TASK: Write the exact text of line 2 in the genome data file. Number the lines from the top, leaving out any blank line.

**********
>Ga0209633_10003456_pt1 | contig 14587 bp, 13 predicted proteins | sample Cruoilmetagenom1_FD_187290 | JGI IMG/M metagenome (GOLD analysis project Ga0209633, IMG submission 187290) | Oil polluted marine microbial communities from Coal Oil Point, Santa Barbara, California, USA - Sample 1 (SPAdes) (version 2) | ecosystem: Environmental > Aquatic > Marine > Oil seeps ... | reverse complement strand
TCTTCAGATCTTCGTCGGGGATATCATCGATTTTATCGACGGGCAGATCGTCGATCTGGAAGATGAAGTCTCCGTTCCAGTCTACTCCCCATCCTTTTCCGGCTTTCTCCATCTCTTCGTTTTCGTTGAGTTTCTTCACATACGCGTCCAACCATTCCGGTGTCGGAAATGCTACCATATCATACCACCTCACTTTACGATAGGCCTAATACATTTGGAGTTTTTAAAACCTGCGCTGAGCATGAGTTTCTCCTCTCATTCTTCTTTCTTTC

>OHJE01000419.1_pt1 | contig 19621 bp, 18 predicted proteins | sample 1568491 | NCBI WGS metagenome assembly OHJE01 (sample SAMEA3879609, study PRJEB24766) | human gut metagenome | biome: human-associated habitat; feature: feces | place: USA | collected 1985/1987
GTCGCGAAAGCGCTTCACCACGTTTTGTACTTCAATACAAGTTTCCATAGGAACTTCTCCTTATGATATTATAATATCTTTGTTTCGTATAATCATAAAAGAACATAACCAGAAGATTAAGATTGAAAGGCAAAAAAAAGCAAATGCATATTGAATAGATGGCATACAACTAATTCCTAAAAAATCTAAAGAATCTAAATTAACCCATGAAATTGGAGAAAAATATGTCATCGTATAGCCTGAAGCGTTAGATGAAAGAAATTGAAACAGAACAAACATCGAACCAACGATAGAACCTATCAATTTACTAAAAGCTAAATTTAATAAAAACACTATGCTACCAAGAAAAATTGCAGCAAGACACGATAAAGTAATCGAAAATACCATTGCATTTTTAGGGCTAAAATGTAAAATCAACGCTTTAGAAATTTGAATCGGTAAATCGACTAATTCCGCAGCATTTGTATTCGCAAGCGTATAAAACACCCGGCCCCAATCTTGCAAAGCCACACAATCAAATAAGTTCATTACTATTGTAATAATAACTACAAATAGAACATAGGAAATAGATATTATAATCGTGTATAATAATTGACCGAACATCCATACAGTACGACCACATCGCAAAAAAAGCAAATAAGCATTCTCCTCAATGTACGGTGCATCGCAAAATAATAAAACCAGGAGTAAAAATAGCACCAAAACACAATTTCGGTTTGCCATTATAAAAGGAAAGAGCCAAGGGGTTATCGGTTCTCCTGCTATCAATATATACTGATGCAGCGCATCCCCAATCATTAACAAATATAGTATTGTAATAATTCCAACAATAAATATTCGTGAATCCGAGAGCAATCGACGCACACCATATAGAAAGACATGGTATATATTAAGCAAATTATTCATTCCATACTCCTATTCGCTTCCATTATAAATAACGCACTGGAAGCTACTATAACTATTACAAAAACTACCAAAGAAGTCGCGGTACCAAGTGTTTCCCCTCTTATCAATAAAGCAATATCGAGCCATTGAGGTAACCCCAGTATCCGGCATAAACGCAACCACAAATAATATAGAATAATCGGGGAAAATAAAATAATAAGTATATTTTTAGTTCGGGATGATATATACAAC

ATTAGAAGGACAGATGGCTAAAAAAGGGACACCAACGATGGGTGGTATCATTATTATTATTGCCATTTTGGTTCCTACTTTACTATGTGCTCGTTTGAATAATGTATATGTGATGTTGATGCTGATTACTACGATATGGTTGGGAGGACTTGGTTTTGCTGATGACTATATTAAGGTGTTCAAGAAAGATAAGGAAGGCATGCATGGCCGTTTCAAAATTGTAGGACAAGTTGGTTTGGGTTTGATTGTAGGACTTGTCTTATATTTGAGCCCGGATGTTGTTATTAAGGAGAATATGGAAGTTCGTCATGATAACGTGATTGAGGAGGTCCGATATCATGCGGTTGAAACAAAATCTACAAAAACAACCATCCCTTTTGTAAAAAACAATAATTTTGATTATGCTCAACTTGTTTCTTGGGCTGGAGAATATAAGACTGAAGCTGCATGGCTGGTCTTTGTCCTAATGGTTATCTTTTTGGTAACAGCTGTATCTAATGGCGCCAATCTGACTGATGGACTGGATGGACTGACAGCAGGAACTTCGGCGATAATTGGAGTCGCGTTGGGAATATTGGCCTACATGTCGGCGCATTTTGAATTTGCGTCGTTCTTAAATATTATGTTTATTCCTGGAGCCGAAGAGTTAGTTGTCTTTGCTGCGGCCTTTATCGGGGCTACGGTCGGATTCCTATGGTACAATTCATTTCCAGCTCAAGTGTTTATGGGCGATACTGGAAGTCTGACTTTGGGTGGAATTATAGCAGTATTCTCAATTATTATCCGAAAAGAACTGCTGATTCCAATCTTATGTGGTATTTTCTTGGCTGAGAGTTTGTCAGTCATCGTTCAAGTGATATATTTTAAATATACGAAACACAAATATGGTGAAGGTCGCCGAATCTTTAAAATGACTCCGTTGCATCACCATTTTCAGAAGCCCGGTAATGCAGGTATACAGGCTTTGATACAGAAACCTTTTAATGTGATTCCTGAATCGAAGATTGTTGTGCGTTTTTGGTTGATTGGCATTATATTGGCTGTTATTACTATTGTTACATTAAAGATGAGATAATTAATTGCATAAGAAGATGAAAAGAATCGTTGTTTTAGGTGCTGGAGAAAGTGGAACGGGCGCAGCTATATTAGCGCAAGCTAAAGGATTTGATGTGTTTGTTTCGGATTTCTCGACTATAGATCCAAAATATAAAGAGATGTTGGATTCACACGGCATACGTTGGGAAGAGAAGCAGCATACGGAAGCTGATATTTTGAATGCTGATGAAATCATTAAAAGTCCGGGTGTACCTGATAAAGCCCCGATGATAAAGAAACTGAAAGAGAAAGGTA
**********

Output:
TCTTCAGATCTTCGTCGGGGATATCATCGATTTTATCGACGGGCAGATCGTCGATCTGGAAGATGAAGTCTCCGTTCCAGTCTACTCCCCATCCTTTTCCGGCTTTCTCCATCTCTTCGTTTTCGTTGAGTTTCTTCACATACGCGTCCAACCATTCCGGTGTCGGAAATGCTACCATATCATACCACCTCACTTTACGATAGGCCTAATACATTTGGAGTTTTTAAAACCTGCGCTGAGCATGAGTTTCTCCTCTCATTCTTCTTTCTTTC